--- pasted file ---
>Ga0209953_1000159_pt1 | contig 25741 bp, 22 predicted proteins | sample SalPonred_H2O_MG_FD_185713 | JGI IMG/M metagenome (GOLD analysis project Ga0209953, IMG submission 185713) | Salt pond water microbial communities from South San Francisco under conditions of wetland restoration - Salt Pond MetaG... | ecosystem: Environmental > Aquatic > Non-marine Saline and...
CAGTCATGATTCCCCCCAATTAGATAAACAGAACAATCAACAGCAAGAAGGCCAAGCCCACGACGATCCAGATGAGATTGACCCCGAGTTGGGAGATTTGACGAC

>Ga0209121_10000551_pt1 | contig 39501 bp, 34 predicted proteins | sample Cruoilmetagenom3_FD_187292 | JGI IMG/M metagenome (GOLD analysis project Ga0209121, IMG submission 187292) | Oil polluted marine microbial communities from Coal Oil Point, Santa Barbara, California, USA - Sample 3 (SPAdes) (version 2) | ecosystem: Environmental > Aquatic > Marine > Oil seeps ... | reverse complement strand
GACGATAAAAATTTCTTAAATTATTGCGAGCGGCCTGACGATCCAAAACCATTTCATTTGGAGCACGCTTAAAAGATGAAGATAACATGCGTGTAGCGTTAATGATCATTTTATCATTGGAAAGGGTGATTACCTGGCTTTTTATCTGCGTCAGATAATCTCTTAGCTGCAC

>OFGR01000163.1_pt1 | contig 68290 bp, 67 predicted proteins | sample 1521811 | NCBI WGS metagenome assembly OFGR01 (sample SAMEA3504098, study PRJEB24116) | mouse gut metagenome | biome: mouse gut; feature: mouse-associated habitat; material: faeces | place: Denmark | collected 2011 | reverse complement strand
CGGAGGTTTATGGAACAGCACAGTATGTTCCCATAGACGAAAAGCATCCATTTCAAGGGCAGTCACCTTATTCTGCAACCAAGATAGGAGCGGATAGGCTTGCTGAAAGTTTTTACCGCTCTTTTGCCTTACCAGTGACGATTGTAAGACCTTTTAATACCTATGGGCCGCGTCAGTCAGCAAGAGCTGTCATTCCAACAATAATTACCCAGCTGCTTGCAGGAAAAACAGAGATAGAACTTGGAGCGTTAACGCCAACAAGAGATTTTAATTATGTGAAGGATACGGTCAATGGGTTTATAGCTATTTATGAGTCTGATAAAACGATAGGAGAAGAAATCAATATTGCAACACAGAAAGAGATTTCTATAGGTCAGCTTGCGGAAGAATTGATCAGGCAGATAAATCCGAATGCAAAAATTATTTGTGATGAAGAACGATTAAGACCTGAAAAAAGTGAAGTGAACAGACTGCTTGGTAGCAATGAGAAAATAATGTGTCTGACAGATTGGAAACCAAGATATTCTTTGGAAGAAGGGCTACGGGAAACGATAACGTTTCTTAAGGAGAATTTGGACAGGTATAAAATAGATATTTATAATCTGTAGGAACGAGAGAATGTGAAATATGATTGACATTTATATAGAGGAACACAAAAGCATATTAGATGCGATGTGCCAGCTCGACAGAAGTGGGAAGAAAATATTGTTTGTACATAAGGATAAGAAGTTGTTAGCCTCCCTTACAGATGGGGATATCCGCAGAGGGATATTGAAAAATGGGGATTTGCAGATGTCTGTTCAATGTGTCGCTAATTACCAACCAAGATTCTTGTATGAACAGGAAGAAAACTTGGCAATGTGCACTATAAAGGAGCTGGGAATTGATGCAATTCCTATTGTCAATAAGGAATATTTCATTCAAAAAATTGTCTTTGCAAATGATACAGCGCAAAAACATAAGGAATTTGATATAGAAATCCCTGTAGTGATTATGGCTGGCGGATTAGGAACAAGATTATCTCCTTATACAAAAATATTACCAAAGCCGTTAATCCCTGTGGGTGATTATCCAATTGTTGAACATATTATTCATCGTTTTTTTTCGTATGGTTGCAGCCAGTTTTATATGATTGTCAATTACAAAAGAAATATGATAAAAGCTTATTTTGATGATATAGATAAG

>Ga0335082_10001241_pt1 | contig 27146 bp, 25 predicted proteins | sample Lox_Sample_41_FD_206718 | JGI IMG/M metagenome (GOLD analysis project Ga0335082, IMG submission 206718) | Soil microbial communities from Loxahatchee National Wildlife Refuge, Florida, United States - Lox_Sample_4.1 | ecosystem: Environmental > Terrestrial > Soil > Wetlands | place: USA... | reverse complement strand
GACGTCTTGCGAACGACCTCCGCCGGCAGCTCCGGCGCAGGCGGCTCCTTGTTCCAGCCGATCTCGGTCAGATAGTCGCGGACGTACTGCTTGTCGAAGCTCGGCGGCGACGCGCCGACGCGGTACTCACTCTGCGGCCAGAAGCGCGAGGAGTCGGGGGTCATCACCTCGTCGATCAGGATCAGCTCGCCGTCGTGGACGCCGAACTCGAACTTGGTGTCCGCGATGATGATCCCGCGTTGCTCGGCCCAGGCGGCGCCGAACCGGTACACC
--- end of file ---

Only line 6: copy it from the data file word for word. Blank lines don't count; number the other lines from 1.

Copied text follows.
CGGAGGTTTATGGAACAGCACAGTATGTTCCCATAGACGAAAAGCATCCATTTCAAGGGCAGTCACCTTATTCTGCAACCAAGATAGGAGCGGATAGGCTTGCTGAAAGTTTTTACCGCTCTTTTGCCTTACCAGTGACGATTGTAAGACCTTTTAATACCTATGGGCCGCGTCAGTCAGCAAGAGCTGTCATTCCAACAATAATTACCCAGCTGCTTGCAGGAAAAACAGAGATAGAACTTGGAGCGTTAACGCCAACAAGAGATTTTAATTATGTGAAGGATACGGTCAATGGGTTTATAGCTATTTATGAGTCTGATAAAACGATAGGAGAAGAAATCAATATTGCAACACAGAAAGAGATTTCTATAGGTCAGCTTGCGGAAGAATTGATCAGGCAGATAAATCCGAATGCAAAAATTATTTGTGATGAAGAACGATTAAGACCTGAAAAAAGTGAAGTGAACAGACTGCTTGGTAGCAATGAGAAAATAATGTGTCTGACAGATTGGAAACCAAGATATTCTTTGGAAGAAGGGCTACGGGAAACGATAACGTTTCTTAAGGAGAATTTGGACAGGTATAAAATAGATATTTATAATCTGTAGGAACGAGAGAATGTGAAATATGATTGACATTTATATAGAGGAACACAAAAGCATATTAGATGCGATGTGCCAGCTCGACAGAAGTGGGAAGAAAATATTGTTTGTACATAAGGATAAGAAGTTGTTAGCCTCCCTTACAGATGGGGATATCCGCAGAGGGATATTGAAAAATGGGGATTTGCAGATGTCTGTTCAATGTGTCGCTAATTACCAACCAAGATTCTTGTATGAACAGGAAGAAAACTTGGCAATGTGCACTATAAAGGAGCTGGGAATTGATGCAATTCCTATTGTCAATAAGGAATATTTCATTCAAAAAATTGTCTTTGCAAATGATACAGCGCAAAAACATAAGGAATTTGATATAGAAATCCCTGTAGTGATTATGGCTGGCGGATTAGGAACAAGATTATCTCCTTATACAAAAATATTACCAAAGCCGTTAATCCCTGTGGGTGATTATCCAATTGTTGAACATATTATTCATCGTTTTTTTTCGTATGGTTGCAGCCAGTTTTATATGATTGTCAATTACAAAAGAAATATGATAAAAGCTTATTTTGATGATATAGATAAG